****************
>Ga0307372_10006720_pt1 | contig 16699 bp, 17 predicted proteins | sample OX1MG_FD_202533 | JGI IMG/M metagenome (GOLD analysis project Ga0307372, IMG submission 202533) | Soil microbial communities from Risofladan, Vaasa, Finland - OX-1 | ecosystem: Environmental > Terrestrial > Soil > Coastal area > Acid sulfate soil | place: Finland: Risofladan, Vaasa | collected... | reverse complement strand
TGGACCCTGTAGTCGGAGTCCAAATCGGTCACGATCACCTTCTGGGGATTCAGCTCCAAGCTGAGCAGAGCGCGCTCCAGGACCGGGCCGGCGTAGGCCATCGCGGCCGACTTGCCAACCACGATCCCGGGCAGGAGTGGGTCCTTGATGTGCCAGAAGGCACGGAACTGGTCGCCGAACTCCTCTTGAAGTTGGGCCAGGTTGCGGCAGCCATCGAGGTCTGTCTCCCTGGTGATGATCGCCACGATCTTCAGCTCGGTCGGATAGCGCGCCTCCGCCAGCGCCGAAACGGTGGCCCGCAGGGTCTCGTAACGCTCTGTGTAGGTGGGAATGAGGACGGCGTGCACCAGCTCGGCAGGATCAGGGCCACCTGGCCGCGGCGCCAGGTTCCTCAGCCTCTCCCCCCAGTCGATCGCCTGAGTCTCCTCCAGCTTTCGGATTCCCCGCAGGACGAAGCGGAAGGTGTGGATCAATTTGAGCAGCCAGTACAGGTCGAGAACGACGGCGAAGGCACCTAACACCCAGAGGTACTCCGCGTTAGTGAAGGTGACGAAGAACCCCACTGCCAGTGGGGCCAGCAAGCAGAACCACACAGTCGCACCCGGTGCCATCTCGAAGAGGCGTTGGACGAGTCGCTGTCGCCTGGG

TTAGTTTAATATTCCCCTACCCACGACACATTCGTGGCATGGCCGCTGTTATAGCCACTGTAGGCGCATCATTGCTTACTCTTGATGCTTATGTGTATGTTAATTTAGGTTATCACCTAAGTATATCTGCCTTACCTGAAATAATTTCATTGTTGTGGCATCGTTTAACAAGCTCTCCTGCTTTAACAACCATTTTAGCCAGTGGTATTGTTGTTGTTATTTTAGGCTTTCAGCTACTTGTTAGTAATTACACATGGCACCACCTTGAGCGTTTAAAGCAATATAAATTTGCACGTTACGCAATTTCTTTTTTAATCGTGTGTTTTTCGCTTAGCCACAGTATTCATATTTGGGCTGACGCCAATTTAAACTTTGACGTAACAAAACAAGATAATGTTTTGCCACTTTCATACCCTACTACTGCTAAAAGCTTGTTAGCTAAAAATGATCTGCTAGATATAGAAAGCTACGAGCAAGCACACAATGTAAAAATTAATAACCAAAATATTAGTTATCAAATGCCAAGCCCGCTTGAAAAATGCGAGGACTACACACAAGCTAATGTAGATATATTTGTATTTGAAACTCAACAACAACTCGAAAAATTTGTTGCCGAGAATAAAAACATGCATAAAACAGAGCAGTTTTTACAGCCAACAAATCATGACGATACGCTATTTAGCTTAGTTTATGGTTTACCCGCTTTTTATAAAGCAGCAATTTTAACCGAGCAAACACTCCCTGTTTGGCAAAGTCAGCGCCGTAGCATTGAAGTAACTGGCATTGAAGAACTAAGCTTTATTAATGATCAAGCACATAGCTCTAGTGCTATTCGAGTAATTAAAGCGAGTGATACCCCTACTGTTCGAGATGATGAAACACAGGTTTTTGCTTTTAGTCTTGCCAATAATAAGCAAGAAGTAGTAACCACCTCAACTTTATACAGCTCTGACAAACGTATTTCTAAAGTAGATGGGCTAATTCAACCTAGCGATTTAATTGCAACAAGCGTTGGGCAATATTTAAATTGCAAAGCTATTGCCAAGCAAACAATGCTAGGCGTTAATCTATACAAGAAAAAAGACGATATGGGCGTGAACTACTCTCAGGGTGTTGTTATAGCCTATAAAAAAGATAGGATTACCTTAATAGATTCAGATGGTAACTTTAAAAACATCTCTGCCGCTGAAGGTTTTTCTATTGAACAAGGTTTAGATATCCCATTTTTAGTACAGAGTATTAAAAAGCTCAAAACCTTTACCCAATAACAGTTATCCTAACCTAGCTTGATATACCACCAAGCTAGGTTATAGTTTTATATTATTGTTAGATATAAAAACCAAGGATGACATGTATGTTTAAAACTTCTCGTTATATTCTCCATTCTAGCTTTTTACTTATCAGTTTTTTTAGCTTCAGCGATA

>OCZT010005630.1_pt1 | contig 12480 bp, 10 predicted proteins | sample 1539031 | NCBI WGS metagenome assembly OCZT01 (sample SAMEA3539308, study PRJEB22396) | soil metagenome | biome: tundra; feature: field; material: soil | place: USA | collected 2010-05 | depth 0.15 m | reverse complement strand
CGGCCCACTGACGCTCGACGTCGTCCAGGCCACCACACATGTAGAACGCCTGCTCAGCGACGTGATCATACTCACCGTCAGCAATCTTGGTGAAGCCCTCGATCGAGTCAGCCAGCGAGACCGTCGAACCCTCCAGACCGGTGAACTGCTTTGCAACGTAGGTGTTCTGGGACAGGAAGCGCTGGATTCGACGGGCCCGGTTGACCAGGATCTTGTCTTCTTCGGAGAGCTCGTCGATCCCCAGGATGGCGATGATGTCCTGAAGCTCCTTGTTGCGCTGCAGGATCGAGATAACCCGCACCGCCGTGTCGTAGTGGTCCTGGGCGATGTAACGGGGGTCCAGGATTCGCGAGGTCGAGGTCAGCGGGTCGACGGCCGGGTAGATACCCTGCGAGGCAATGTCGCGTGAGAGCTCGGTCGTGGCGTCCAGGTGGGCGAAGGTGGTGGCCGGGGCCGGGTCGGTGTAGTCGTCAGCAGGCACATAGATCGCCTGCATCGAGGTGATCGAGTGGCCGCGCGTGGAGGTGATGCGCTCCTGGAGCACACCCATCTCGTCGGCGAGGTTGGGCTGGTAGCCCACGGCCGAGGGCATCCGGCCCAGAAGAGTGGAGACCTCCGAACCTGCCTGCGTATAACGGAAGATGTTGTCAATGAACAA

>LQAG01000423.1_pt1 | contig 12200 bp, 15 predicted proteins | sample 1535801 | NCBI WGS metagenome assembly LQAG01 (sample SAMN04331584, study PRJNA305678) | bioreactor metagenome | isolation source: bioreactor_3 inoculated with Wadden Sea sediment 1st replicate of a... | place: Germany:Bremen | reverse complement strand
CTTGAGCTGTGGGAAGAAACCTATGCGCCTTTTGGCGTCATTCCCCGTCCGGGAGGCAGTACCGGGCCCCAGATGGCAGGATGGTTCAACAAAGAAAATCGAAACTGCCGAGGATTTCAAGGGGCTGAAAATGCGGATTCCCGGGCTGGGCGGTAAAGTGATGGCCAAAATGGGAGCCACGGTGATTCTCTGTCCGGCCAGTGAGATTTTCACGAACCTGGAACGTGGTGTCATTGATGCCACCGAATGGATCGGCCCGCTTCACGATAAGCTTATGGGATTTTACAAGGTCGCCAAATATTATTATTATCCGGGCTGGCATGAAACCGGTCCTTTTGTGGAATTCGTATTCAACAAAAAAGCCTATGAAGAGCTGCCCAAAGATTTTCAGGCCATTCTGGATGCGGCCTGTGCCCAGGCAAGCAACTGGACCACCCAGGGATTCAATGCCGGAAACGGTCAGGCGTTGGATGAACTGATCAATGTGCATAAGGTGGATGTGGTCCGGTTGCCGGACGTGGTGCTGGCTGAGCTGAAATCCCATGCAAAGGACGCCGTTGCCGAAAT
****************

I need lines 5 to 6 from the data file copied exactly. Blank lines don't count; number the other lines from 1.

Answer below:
CGGCCCACTGACGCTCGACGTCGTCCAGGCCACCACACATGTAGAACGCCTGCTCAGCGACGTGATCATACTCACCGTCAGCAATCTTGGTGAAGCCCTCGATCGAGTCAGCCAGCGAGACCGTCGAACCCTCCAGACCGGTGAACTGCTTTGCAACGTAGGTGTTCTGGGACAGGAAGCGCTGGATTCGACGGGCCCGGTTGACCAGGATCTTGTCTTCTTCGGAGAGCTCGTCGATCCCCAGGATGGCGATGATGTCCTGAAGCTCCTTGTTGCGCTGCAGGATCGAGATAACCCGCACCGCCGTGTCGTAGTGGTCCTGGGCGATGTAACGGGGGTCCAGGATTCGCGAGGTCGAGGTCAGCGGGTCGACGGCCGGGTAGATACCCTGCGAGGCAATGTCGCGTGAGAGCTCGGTCGTGGCGTCCAGGTGGGCGAAGGTGGTGGCCGGGGCCGGGTCGGTGTAGTCGTCAGCAGGCACATAGATCGCCTGCATCGAGGTGATCGAGTGGCCGCGCGTGGAGGTGATGCGCTCCTGGAGCACACCCATCTCGTCGGCGAGGTTGGGCTGGTAGCCCACGGCCGAGGGCATCCGGCCCAGAAGAGTGGAGACCTCCGAACCTGCCTGCGTATAACGGAAGATGTTGTCAATGAACAA

>LQAG01000423.1_pt1 | contig 12200 bp, 15 predicted proteins | sample 1535801 | NCBI WGS metagenome assembly LQAG01 (sample SAMN04331584, study PRJNA305678) | bioreactor metagenome | isolation source: bioreactor_3 inoculated with Wadden Sea sediment 1st replicate of a... | place: Germany:Bremen | reverse complement strand